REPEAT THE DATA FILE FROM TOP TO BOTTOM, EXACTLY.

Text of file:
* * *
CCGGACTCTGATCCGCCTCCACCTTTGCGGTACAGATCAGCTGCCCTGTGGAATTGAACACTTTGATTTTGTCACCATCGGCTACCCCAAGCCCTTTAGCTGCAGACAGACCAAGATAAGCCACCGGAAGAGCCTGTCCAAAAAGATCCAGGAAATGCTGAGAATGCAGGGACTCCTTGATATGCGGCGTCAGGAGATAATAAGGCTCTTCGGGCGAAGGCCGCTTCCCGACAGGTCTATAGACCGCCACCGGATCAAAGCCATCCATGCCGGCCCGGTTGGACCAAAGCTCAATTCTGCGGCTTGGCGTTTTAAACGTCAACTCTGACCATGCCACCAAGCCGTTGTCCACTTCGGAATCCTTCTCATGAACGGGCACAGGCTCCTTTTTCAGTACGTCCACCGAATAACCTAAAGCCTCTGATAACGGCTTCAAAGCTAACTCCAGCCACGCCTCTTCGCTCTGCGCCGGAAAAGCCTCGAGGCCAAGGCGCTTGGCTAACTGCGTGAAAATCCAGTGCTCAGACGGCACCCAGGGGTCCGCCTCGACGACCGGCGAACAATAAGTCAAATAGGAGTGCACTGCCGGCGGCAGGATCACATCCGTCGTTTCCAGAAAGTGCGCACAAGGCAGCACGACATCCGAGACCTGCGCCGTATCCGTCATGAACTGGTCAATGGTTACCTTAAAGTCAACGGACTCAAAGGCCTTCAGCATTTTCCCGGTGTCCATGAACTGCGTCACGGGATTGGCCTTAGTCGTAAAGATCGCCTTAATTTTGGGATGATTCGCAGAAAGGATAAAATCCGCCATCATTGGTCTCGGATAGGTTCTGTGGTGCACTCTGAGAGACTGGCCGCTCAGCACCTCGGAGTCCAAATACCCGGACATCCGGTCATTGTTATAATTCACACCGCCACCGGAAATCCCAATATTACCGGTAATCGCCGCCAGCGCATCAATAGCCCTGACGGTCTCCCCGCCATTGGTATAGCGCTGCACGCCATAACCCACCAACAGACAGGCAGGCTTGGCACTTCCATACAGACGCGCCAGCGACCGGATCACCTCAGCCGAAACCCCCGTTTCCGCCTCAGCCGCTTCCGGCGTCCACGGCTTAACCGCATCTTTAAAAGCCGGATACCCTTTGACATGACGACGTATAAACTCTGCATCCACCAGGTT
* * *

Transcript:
CCGGACTCTGATCCGCCTCCACCTTTGCGGTACAGATCAGCTGCCCTGTGGAATTGAACACTTTGATTTTGTCACCATCGGCTACCCCAAGCCCTTTAGCTGCAGACAGACCAAGATAAGCCACCGGAAGAGCCTGTCCAAAAAGATCCAGGAAATGCTGAGAATGCAGGGACTCCTTGATATGCGGCGTCAGGAGATAATAAGGCTCTTCGGGCGAAGGCCGCTTCCCGACAGGTCTATAGACCGCCACCGGATCAAAGCCATCCATGCCGGCCCGGTTGGACCAAAGCTCAATTCTGCGGCTTGGCGTTTTAAACGTCAACTCTGACCATGCCACCAAGCCGTTGTCCACTTCGGAATCCTTCTCATGAACGGGCACAGGCTCCTTTTTCAGTACGTCCACCGAATAACCTAAAGCCTCTGATAACGGCTTCAAAGCTAACTCCAGCCACGCCTCTTCGCTCTGCGCCGGAAAAGCCTCGAGGCCAAGGCGCTTGGCTAACTGCGTGAAAATCCAGTGCTCAGACGGCACCCAGGGGTCCGCCTCGACGACCGGCGAACAATAAGTCAAATAGGAGTGCACTGCCGGCGGCAGGATCACATCCGTCGTTTCCAGAAAGTGCGCACAAGGCAGCACGACATCCGAGACCTGCGCCGTATCCGTCATGAACTGGTCAATGGTTACCTTAAAGTCAACGGACTCAAAGGCCTTCAGCATTTTCCCGGTGTCCATGAACTGCGTCACGGGATTGGCCTTAGTCGTAAAGATCGCCTTAATTTTGGGATGATTCGCAGAAAGGATAAAATCCGCCATCATTGGTCTCGGATAGGTTCTGTGGTGCACTCTGAGAGACTGGCCGCTCAGCACCTCGGAGTCCAAATACCCGGACATCCGGTCATTGTTATAATTCACACCGCCACCGGAAATCCCAATATTACCGGTAATCGCCGCCAGCGCATCAATAGCCCTGACGGTCTCCCCGCCATTGGTATAGCGCTGCACGCCATAACCCACCAACAGACAGGCAGGCTTGGCACTTCCATACAGACGCGCCAGCGACCGGATCACCTCAGCCGAAACCCCCGTTTCCGCCTCAGCCGCTTCCGGCGTCCACGGCTTAACCGCATCTTTAAAAGCCGGATACCCTTTGACATGACGACGTATAAACTCTGCATCCACCAGGTT